And inside, then-NRA President Charlton Heston delivered the defiant message that its leaders had planned out in their private calls — a message very similar to the group's position on mass shootings today: The national media is not to be trusted, and any conversation about guns and the NRA after mass shootings is an untoward politicization of the issue.

"Why us? Because their story needs a villain. They want us to play the heavy in their drama of packaged grief, to provide riveting programming to run between commercials for cars and cat food," Heston said at the time to applause. "The dirty secret of this day and age is that political gain and media ratings all too often bloom on fresh graves."

Charlton Heston, then the NRA's president, delivered a defiant message at the organization's 1999 meeting: "Why us? Because their story needs a villain. They want us to play the heavy in their drama of packaged grief."
Kevin Moloney / Getty Images

Over the next two decades, this unapologetic message would come to define the NRA's tone in the wake of mass shootings at American schools. After 32 people were killed at Virginia Tech in 2007: "This is a time for people to grieve, to mourn, and to heal. This is not a time for political discussions or public policy debates." After the 2012 shooting at Sandy Hook Elementary School: "The only thing that stops a bad guy with a gun is a good guy with a gun." And after the 2018 shooting at a high school in Parkland, Fla., the NRA's spokesperson said bluntly, "Many in legacy media love mass shootings."

NPR reached out to the NRA and provided it with transcripts of the audio we used in this story. To protect our source and in keeping with prior practice, we did not provide the tape. An NRA spokesperson called the story a "hit piece" and complained that the NRA was denied the tape.

Copyright 2021 NPR. To see more, visit https://www.npr.org.

AILSA CHANG, HOST:

The Columbine High School shooting back in 1999 killed 13 people in a Colorado high school. Two teenagers were responsible. In the hours and days that followed, leaders of the National Rifle Association huddled in private to debate how to react. And today we want to play for you never-before-heard recordings of those meetings. Here's the NRA's top official Wayne LaPierre and lobbyist Marion Hammer discussing whether to cancel their annual meeting, scheduled only days later in nearby Denver.

(SOUNDBITE OF ARCHIVED RECORDING)

WAYNE LAPIERRE: We have meeting insurance.

MARION HAMMER: Screw the insurance. The message that it will send is that even the NRA was brought to its knees, and the media will have a field day with it.

CHANG: NPR has obtained more than two and a half hours of tapes like this, and they reveal that the NRA contemplated taking a vastly different public position than the uncompromising stance that they've come to be known for after mass shootings. NPR investigative correspondent Tim Mak obtained those tapes, and he joins us now. Hey, Tim.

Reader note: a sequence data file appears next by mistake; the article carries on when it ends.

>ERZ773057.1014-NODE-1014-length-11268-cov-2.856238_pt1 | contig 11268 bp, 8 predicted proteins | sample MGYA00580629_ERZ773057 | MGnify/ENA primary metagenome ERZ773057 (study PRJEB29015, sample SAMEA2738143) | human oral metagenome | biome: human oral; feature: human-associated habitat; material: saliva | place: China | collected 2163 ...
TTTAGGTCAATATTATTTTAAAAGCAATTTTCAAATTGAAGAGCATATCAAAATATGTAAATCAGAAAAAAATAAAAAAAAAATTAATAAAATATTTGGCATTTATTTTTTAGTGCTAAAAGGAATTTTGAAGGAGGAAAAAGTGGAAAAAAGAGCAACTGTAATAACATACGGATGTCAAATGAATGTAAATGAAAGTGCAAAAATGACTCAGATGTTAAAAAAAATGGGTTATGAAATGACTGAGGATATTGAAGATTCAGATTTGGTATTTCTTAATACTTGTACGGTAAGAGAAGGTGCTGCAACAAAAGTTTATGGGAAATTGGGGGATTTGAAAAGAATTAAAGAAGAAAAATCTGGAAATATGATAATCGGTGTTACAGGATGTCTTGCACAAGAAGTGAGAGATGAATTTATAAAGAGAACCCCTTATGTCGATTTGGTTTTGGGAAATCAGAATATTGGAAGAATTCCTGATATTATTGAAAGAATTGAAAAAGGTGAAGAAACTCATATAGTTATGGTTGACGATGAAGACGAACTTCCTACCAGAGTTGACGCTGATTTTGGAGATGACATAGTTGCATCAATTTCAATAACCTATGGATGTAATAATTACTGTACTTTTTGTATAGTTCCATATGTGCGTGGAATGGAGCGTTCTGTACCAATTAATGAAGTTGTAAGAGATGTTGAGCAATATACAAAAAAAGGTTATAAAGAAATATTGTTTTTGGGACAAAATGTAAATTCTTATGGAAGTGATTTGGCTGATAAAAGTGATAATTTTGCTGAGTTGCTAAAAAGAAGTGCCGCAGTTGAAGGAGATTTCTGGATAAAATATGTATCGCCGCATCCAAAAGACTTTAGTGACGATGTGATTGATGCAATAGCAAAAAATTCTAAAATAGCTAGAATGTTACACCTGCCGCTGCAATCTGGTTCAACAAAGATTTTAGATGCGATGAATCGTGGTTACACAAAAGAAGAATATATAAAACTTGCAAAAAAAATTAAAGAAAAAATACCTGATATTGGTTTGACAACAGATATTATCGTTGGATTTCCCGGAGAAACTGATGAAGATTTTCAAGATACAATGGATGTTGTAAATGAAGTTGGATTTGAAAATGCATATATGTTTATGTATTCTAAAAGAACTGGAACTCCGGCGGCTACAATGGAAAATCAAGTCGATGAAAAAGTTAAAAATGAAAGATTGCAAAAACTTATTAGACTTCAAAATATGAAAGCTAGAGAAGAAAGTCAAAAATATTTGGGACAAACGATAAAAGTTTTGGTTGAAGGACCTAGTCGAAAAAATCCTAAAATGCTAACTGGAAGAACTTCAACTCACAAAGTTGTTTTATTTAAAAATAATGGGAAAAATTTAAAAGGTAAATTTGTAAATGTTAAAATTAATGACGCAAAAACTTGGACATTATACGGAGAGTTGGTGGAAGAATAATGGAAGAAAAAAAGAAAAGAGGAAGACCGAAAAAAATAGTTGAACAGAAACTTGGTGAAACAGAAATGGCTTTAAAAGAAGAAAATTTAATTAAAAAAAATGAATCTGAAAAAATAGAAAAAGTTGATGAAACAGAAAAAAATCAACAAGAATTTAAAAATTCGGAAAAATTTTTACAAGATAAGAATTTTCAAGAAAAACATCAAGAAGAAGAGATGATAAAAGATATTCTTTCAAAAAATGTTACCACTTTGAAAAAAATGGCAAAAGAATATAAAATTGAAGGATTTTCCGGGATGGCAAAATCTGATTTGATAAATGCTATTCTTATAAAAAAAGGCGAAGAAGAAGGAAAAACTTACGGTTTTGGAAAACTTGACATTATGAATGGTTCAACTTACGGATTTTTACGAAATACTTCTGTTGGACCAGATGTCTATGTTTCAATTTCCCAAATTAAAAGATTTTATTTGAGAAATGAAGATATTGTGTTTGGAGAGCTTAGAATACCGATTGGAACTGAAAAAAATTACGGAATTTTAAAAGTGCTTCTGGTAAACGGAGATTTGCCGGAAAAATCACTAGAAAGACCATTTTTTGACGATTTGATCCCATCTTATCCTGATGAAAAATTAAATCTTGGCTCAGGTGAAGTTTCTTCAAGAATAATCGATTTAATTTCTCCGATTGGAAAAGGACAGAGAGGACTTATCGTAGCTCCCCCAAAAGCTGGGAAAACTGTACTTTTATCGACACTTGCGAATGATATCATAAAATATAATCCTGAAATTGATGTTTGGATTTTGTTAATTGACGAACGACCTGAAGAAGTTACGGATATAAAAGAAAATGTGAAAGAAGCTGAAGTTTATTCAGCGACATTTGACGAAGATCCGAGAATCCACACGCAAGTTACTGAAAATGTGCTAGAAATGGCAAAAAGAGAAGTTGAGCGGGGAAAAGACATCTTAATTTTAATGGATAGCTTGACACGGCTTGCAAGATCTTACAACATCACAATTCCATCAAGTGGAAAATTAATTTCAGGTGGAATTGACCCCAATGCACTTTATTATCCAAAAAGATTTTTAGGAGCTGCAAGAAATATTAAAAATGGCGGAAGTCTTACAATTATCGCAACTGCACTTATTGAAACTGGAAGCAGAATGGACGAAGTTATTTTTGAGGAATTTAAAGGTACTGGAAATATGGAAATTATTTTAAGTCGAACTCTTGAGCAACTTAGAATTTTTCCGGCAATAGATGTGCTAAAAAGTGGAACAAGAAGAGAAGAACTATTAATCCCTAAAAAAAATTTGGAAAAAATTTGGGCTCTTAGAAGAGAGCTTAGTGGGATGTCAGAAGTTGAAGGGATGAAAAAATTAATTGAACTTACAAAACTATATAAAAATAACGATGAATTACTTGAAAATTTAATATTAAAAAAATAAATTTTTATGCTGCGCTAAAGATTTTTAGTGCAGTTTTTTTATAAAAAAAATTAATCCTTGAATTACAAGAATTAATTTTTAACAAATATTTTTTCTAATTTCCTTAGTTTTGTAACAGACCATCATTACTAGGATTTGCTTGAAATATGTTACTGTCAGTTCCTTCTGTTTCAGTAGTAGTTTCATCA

TIM MAK, BYLINE: Hey there.

CHANG: So tell us. How did you get these tapes in the first place?

MAK: So they were recorded some 22 years ago by a participant on the call who provided it to NPR, and we've taken steps to verify the identities of those on the call. What you can hear in these tapes is the deliberations about what to do about the annual meeting and the problem of having it so close to the site of the Columbine shootings. About a dozen of the NRA's top executives, officials, lobbyists and PR strategists are all scrambling onto this conference call. You have Executive Vice President Wayne LaPierre who's there. And longtime ad man Angus McQueen is, too. Marion Hammer, the former NRA president, joins the line. They kind of sound shaken. Here's the NRA's top lobbyist at the time, Jim Baker.

(SOUNDBITE OF ARCHIVED RECORDING)

JIM BAKER: This is the same concern, obviously, that everybody has - is that at the same period where they're going to be burying these children, we're going to be having media within 10 miles of our convention center, the world's media trying to run through the exhibit hall, looking at kids fondling firearms, which is going to be a horrible, horrible, horrible juxtaposition.

MAK: It's clear to the participants on the call that this is the biggest crisis the NRA has faced in years.

CHANG: It's fascinating. What are some of the possible responses that they're coming up with on this phone call?

MAK: So they've got a few options. They can cancel the convention entirely. They can kind of pare it down. And they're also wondering if there's any action they can take. Can they contribute money to the victims, for example? Here's NRA official Kayne Robinson.

(SOUNDBITE OF ARCHIVED RECORDING)

KAYNE ROBINSON: If there's something concrete that we can offer - not because guns are responsible but because we care about these people - is there anything - does that look crass, or...

MAK: And so they even discuss giving money.

(SOUNDBITE OF ARCHIVED RECORDING)

TONY MAKRIS: Like a victims fund or...

ROBINSON: We can create a victims fund, and we give the victims a million dollars or something like that. Does that look bad, or does it look...

MAKRIS: Well, I mean, that can be twisted, too. I mean, why are you giving money - you feel responsible?

ROBINSON: Well, true, it could be twisted. But we feel sympathetic and respectful.